WES of the four Family 1 members (the index case and three of his first-degree relatives, including the affected son) yielded 252 million reads for a total of approximatively 25.2 Gbps, resulting in an average depth of target coverage of 68X per sample. The joint variant calling by SeqMule [6] yielded 54,104 variants that were filtered according to their presence in both affected subjects and their absence in the two healthy sisters. We retained only the non-synonymous (missense, frameshift, and nonsense) variants with a minor allele frequency (MAF) < 0.05 that were not present in healthy ADSP [7] controls over 80 years of age. The final list included 32 candidate variants, with the GBA p.R202X being the only variant predicted to have a high-impact consequence. A literature search for the other 31 candidate variants did not suggest any possible biological link with the affected subjects’ phenotype. Sanger sequencing confirmed GBA p.R202X in the affected son of the index case and its absence from the two unaffected siblings (Figure 4). No DNA was available for GBA p.R202X Sanger sequencing of the index case.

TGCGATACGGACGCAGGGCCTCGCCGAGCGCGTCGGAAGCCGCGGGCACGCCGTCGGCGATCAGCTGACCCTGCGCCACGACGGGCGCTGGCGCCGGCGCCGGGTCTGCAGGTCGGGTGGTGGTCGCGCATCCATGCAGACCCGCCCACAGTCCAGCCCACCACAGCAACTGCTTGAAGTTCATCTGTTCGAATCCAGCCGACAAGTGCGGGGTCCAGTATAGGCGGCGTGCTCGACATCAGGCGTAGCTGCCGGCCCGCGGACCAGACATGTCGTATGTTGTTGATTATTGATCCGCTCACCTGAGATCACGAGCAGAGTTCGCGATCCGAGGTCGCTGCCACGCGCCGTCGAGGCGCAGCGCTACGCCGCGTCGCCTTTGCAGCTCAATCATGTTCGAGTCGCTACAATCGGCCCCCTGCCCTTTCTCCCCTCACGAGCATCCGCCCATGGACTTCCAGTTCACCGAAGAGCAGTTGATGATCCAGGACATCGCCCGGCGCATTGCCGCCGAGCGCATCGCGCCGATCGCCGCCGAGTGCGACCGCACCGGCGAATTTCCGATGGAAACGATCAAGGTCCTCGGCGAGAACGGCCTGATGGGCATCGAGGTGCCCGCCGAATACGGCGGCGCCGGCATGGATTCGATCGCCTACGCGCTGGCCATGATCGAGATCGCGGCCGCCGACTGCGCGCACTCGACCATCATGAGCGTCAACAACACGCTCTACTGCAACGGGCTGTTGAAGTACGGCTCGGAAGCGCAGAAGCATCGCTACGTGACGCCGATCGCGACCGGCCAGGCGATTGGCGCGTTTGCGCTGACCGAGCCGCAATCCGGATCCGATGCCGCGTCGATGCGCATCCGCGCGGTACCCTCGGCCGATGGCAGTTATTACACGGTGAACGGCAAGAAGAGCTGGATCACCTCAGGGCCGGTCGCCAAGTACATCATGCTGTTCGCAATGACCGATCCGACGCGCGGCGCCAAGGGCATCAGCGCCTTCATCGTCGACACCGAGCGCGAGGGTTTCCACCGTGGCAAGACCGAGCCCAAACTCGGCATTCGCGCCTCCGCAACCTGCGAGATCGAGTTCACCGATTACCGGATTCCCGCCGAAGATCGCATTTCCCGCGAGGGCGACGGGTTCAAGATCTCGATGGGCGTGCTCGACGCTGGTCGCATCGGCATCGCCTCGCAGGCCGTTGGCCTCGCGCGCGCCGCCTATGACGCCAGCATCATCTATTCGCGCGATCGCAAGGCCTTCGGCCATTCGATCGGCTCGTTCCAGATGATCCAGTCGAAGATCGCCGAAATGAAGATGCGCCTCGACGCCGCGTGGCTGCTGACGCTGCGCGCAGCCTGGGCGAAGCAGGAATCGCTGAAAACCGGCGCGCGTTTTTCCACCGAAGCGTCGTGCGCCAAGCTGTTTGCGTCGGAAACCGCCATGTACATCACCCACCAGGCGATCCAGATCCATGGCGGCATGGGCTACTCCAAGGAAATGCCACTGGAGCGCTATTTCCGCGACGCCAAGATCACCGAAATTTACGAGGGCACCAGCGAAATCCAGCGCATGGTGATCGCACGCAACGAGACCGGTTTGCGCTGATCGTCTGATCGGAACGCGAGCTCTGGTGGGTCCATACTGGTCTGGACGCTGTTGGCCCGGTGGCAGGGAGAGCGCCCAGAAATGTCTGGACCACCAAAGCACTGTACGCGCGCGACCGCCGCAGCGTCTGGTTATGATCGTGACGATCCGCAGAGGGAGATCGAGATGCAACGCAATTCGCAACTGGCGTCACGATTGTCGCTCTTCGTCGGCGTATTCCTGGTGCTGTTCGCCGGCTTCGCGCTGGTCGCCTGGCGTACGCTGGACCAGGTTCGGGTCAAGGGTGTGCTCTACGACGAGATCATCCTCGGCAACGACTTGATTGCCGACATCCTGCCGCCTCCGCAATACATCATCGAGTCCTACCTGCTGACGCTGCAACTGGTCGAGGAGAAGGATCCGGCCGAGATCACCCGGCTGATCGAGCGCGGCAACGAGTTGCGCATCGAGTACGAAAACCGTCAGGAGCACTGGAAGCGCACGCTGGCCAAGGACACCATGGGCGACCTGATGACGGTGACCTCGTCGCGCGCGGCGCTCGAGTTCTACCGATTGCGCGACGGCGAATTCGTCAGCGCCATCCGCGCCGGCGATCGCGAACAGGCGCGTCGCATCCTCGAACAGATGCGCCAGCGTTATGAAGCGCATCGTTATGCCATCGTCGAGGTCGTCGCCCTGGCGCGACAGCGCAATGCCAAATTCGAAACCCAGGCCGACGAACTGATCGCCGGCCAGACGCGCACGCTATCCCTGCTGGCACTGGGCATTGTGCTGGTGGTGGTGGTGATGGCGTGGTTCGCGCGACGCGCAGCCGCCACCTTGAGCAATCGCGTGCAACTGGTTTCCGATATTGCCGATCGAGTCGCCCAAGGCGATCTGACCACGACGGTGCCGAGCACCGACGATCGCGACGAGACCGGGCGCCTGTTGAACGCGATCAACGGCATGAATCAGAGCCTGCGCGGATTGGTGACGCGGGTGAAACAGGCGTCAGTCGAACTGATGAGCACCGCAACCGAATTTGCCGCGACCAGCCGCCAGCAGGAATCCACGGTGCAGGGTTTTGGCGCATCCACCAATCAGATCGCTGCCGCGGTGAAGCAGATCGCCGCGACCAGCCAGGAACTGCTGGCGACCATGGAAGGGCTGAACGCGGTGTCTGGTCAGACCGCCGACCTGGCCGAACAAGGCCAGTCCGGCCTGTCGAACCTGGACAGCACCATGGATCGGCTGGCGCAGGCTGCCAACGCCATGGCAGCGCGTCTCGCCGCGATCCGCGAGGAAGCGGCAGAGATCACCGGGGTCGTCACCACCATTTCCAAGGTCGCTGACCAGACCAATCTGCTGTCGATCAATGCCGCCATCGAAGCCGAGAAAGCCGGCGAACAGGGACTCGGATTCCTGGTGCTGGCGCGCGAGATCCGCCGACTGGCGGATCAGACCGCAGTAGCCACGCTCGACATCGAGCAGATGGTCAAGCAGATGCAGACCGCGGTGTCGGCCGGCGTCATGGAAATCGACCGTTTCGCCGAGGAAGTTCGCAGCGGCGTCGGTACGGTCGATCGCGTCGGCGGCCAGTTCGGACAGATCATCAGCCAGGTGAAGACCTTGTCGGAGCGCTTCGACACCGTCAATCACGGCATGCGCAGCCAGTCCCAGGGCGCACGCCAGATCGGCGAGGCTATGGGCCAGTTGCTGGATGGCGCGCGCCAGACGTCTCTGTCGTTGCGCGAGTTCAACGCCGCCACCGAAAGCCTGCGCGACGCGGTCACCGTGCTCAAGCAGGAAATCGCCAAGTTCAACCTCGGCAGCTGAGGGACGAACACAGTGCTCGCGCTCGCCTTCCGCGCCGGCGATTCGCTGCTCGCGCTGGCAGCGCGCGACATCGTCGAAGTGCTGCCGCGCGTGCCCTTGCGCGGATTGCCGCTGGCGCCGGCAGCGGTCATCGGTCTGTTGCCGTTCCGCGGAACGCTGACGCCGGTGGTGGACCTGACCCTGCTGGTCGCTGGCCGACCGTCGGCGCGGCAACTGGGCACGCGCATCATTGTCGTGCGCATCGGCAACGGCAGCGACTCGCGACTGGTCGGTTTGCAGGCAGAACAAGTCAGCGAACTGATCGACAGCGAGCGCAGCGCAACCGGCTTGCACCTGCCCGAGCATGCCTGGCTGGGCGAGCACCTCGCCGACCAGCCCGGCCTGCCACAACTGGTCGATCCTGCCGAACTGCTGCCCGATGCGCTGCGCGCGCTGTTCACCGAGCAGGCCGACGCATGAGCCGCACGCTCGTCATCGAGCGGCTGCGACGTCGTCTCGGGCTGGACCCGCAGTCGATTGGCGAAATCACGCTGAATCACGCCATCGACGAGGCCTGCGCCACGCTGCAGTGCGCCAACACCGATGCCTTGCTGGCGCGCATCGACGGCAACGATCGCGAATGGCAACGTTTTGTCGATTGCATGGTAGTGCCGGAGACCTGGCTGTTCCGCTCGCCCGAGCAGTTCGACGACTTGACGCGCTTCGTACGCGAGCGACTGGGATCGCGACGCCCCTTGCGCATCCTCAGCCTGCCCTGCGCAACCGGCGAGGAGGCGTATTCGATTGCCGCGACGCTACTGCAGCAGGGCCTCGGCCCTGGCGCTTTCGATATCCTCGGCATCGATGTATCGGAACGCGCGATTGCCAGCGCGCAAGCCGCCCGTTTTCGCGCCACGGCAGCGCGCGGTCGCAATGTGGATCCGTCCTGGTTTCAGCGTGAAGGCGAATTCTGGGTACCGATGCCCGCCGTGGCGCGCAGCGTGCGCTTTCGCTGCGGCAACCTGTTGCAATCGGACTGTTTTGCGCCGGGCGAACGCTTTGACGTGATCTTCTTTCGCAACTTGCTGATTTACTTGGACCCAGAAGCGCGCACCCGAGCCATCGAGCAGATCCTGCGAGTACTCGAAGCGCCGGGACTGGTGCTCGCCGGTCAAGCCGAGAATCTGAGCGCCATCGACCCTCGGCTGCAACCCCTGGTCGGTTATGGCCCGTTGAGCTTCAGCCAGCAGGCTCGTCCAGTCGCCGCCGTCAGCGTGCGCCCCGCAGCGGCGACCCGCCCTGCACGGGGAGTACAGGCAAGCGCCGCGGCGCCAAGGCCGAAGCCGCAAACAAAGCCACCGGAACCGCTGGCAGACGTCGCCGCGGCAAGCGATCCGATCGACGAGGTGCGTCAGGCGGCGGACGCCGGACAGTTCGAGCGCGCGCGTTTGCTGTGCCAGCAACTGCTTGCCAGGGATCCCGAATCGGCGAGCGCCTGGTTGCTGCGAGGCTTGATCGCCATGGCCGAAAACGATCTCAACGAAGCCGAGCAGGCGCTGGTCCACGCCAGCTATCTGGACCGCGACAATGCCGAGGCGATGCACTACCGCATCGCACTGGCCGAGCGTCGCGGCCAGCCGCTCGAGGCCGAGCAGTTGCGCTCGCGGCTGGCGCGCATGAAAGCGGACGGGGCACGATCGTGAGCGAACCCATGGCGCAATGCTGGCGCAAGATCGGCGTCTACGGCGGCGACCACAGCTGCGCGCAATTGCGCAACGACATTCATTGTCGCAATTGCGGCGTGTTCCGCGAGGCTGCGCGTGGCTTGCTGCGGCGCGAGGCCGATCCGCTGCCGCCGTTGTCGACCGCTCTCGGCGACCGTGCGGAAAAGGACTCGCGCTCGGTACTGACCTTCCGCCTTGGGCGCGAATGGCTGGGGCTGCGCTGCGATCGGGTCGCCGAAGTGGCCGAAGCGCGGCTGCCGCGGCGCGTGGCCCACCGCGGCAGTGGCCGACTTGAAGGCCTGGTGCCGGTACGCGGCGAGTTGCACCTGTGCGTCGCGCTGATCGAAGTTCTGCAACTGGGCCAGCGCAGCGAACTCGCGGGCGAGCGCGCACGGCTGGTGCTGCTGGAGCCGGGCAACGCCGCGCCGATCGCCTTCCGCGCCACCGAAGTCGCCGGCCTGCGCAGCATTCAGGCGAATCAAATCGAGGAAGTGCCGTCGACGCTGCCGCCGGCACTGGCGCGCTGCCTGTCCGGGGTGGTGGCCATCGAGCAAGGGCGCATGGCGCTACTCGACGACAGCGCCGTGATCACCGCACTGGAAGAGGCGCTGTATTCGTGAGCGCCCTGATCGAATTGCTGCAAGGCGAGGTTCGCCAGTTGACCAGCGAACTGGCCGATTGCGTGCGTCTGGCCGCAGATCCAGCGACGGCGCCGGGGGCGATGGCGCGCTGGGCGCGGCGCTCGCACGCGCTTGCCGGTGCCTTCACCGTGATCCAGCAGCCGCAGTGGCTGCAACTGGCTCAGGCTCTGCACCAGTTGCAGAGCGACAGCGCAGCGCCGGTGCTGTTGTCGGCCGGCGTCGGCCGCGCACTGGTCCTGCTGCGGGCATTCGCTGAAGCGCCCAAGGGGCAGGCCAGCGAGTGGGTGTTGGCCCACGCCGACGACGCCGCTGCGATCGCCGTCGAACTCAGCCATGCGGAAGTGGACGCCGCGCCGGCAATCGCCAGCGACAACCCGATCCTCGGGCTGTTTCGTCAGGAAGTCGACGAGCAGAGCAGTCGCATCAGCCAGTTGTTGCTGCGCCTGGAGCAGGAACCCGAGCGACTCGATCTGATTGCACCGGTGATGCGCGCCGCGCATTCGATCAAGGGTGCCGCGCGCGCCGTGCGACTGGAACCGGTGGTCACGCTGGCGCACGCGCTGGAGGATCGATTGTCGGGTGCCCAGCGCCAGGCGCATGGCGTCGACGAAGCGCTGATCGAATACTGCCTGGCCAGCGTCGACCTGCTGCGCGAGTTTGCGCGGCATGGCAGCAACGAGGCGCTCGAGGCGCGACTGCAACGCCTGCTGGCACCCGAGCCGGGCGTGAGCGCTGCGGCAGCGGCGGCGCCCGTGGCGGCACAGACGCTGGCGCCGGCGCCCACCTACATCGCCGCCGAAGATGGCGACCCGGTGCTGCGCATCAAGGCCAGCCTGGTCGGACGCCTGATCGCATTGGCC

Targeted sequencing of PD genes revealed the presence of GBA p.R202X in both Family 2 members.

3.3. Literature Search of GBA p.R202X Variant Carriers

The systematic literature search for other GBA p.R202X carriers, carried out in June 2021, yielded 812 articles published between 1993 and 2021, 190 of which were review articles. We adopted the GBA mutation nomenclature according to the Human Genome Variation Society (, accessed on 11 October 2021); the old nomenclature was based on amino-acid residue numbering, which excludes the first 39 amino acids of the leader sequence, thus defining the mutation as p.Arg163Ter (p.R163X).
We identified three additional reported subjects carrying the same GBA mutation, including one PD patient with early-onset illness beginning at 47 years [16,17,18,19], one case with neuropathologically-verified LBSD [1], and one unaffected relative of a GD patient [20]. Only two non-Finnish European subjects (one Swedish and one Estonian) from gnomAD v.2.1.1 were reported to be heterozygote carriers of GBA p.R202X (gnomAD reports the age, between 55 and 60, for one of the two carriers). We did not find additional GBA p.R202X carriers in the Greater Middle East (GME) Variome Project [12] or the Healthy Exomes (HEX) database [13].